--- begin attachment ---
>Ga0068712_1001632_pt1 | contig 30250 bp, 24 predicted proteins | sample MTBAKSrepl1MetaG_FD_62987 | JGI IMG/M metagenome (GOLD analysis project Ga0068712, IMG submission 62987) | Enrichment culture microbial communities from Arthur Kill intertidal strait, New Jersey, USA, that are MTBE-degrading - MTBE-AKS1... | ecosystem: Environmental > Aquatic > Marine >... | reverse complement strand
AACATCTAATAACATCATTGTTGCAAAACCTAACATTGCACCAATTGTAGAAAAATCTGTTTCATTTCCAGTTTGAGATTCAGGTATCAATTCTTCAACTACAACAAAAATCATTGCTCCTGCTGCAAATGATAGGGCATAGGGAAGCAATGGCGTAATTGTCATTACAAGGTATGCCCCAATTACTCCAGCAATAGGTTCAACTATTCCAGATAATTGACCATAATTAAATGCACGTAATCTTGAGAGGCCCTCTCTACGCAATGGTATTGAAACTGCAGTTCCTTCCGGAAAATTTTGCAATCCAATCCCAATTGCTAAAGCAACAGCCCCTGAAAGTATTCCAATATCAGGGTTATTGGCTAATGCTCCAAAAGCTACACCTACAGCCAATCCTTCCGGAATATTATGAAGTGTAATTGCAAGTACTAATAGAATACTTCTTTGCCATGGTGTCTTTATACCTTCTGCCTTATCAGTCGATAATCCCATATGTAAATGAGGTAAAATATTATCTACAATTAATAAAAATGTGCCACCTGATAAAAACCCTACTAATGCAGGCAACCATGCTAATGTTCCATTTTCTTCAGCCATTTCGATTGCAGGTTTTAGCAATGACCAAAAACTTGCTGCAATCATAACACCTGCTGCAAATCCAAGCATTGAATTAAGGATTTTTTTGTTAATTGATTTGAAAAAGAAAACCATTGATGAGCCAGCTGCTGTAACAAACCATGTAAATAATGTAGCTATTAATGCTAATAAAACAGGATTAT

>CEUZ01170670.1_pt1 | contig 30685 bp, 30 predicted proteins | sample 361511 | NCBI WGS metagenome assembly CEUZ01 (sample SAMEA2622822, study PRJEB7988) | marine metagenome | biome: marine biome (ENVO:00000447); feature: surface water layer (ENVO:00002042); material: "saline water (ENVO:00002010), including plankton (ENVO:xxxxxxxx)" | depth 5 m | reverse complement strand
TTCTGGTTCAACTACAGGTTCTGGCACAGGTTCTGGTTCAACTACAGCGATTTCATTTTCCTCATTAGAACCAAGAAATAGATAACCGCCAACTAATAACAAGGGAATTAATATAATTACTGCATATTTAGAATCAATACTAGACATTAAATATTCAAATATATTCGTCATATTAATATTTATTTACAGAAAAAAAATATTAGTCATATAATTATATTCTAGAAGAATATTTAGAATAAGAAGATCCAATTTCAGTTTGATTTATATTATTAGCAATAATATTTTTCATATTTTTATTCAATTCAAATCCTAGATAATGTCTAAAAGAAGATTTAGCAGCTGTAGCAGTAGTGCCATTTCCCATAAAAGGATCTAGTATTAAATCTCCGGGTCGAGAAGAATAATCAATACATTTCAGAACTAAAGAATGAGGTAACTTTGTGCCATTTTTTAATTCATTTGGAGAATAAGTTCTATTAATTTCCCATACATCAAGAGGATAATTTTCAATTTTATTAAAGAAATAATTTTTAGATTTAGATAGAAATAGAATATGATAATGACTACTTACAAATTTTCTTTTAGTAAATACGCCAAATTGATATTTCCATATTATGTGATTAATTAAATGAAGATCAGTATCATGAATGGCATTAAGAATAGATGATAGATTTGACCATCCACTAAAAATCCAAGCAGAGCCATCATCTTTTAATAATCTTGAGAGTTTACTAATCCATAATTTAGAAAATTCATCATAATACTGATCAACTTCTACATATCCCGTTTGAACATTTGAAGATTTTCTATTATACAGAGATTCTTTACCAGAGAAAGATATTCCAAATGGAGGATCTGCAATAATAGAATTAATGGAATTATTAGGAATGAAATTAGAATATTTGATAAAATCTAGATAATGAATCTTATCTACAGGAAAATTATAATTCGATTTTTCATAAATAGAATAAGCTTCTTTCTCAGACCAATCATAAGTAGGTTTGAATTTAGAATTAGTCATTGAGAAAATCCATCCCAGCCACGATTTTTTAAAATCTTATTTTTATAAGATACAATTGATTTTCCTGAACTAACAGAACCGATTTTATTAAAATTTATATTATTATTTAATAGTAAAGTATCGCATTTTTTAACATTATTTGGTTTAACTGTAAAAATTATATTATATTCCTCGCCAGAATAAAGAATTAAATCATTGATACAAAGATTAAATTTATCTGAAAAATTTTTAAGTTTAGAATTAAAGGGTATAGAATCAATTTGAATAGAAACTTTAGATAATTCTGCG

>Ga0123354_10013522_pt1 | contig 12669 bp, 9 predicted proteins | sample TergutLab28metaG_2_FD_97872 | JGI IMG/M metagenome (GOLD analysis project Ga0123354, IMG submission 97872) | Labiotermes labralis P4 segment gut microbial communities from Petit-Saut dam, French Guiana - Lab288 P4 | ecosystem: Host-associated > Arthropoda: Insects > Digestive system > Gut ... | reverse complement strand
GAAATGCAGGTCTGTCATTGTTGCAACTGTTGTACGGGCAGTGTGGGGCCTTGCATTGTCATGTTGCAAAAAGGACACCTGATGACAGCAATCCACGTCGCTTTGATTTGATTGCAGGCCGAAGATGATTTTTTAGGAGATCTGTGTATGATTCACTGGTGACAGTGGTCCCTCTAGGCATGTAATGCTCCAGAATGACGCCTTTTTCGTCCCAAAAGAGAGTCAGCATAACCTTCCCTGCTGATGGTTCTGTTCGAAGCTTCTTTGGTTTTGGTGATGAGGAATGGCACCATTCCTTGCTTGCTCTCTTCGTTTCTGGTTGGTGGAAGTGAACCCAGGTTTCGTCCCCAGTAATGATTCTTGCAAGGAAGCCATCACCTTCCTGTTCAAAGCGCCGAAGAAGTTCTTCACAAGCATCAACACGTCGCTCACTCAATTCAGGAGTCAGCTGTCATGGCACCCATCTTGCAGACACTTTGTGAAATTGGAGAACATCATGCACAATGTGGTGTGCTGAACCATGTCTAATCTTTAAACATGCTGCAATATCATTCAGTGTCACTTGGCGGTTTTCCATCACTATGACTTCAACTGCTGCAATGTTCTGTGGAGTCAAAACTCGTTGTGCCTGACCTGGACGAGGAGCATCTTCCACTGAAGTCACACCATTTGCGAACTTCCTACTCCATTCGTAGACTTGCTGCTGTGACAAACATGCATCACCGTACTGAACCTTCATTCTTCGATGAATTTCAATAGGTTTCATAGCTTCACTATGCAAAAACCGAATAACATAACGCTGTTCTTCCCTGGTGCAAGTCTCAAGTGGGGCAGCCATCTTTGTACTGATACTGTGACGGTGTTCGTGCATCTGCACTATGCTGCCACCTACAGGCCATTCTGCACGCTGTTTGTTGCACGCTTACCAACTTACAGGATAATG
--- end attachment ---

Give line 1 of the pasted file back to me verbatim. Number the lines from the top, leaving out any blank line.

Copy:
>Ga0068712_1001632_pt1 | contig 30250 bp, 24 predicted proteins | sample MTBAKSrepl1MetaG_FD_62987 | JGI IMG/M metagenome (GOLD analysis project Ga0068712, IMG submission 62987) | Enrichment culture microbial communities from Arthur Kill intertidal strait, New Jersey, USA, that are MTBE-degrading - MTBE-AKS1... | ecosystem: Environmental > Aquatic > Marine >... | reverse complement strand